Boise State Football: Don't Blame BSU; Blame BCS, Establishment It Represents

Chris Mcduffy@dsgballdayContributor ISeptember 7, 2010

Boise State celebrate during Monday September, 6ths defeat of Virginia Tech
Boise State celebrate during Monday September, 6ths defeat of Virginia TechGeoff Burke/Getty Images

After watching the best game of the college football season so far this year in Virginia Tech’s loss to Championship bound Boise State, I have come to the conclusion that the BCS system's days are numbered.  The opinion on thousands of sports talk radio shows these days is that the one thing that BCS supporters do not want to happen is for a team like Boise to repeatedly go undefeated by playing maybe one or two challenging games per year and then be considered for a title shot. 

The BCS was set up to numerically place the best teams in the title game each year based on strength of schedule, and, in some cases, longevity of winning from season to season.  Boise has the longevity of winning starting with the upset of Oklahoma from a couple of years ago, but the one thing that they have lacked over the years has been a legitimate strength of schedule.  Boise is in Western Athletic Conference. a conference that is home to teams such as Utah State, Fresno State, Hawaii, and San Jose State to name a few. 

The WAC is a conference that is on the top level of college football, however, is not considered an elite or, better yet, a BCS conference such as the SEC or the Pac-10.  Boise State has set out to become the exception to top the BCS rule.  Most people would assume that the large major conferences would be the only ones able to attract the best athletes, and conferences like the WAC would get the lower level talent thus only allowing for the teams in the WAC to collectively be mediocre in comparison to the BCS conferences.



Some how through increased exposure and some incredible recruiting Boise has become a WAC power house and a BCS giant killer.  Now the question is, should a team that plays in a weak non BCS conference with one of the weakest strengths of schedule in the country be eligible to compete for the national Championship against a one or two loss team from the SEC or even the Big East that has played a scheduled ranked in the top five in terms of strength of schedule in that nation?   This is the great debate for talk radio fans to salivate over.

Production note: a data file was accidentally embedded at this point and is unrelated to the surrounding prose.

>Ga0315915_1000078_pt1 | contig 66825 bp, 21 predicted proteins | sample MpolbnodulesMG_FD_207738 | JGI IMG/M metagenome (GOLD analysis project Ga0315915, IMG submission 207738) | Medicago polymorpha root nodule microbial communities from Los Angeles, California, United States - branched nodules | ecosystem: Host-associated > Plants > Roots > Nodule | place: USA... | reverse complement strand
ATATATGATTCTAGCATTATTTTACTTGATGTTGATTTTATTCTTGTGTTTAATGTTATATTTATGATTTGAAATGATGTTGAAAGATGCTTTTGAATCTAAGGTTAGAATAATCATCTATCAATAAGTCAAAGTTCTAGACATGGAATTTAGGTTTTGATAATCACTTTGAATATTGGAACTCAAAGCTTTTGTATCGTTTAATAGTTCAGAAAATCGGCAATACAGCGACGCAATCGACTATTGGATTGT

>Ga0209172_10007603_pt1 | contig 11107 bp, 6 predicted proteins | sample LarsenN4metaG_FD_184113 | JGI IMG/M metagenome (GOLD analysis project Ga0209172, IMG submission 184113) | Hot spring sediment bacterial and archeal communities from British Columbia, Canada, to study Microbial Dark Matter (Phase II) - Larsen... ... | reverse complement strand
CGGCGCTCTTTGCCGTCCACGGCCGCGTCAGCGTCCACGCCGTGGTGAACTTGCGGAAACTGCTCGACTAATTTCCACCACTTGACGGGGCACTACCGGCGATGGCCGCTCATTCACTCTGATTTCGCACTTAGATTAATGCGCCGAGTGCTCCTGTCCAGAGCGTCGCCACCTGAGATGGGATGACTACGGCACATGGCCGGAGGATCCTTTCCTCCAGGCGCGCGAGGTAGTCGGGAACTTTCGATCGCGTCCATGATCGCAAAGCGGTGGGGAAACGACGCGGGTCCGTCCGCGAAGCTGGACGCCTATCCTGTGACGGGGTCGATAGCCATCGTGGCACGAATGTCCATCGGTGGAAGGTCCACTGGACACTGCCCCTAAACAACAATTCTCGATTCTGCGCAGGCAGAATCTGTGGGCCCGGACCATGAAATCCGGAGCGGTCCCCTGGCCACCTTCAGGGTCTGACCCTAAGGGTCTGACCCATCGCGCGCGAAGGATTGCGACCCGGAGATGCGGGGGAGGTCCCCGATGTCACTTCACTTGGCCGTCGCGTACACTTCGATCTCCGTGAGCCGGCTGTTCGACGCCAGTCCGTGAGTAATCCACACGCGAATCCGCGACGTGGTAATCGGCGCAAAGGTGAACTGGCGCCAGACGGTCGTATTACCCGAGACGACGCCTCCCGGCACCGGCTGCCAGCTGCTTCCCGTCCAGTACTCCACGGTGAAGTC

My opinion goes as follows, I feel that now that the formula has been figured out by Boise State what’s to stop a low level team from a BCS conference such as North Carolina, or Vanderbilt from dropping out of there respective conferences and dropping down to a non-BCS conference with the goal of generating a winning tradition by becoming a powerhouse in a weaker conference?  Many people would rebut this theory by saying that most schools that are in these power conferences would be dumb to give up the guaranteed money that they get from set rivalry games. 

My answer to this would be if a team is interested in winning and revitalizing there football program legally this would be a great gamble to take and at the end of the day as my former football coach would say to us “winning cures a lot of things”.  With Boise entering the picture as a national power with little regular season resistance in conference it takes the computer out of the BCS and inserts human polling and human judgment as to who should get the opportunity to be considered the best team in the country. 

The BCS has long been scrutinized for debates such as a placing a two loss BCS team in the championship game over a one-loss BCS team due to its strength of schedule.  The Boise debate is the newest in a long line of debates that the BCS has created.  A lot of people would like to see Boise join a powerhouse conference like the SEC to prove that they have earned the right to be considered to play in the national championship game. This will not happen at this time because they have found a winning formula and the debate is in their favor.  The only solution to the debate is to implement a playoff system in college football and to let the teams decide who is the best instead of a computer and voters.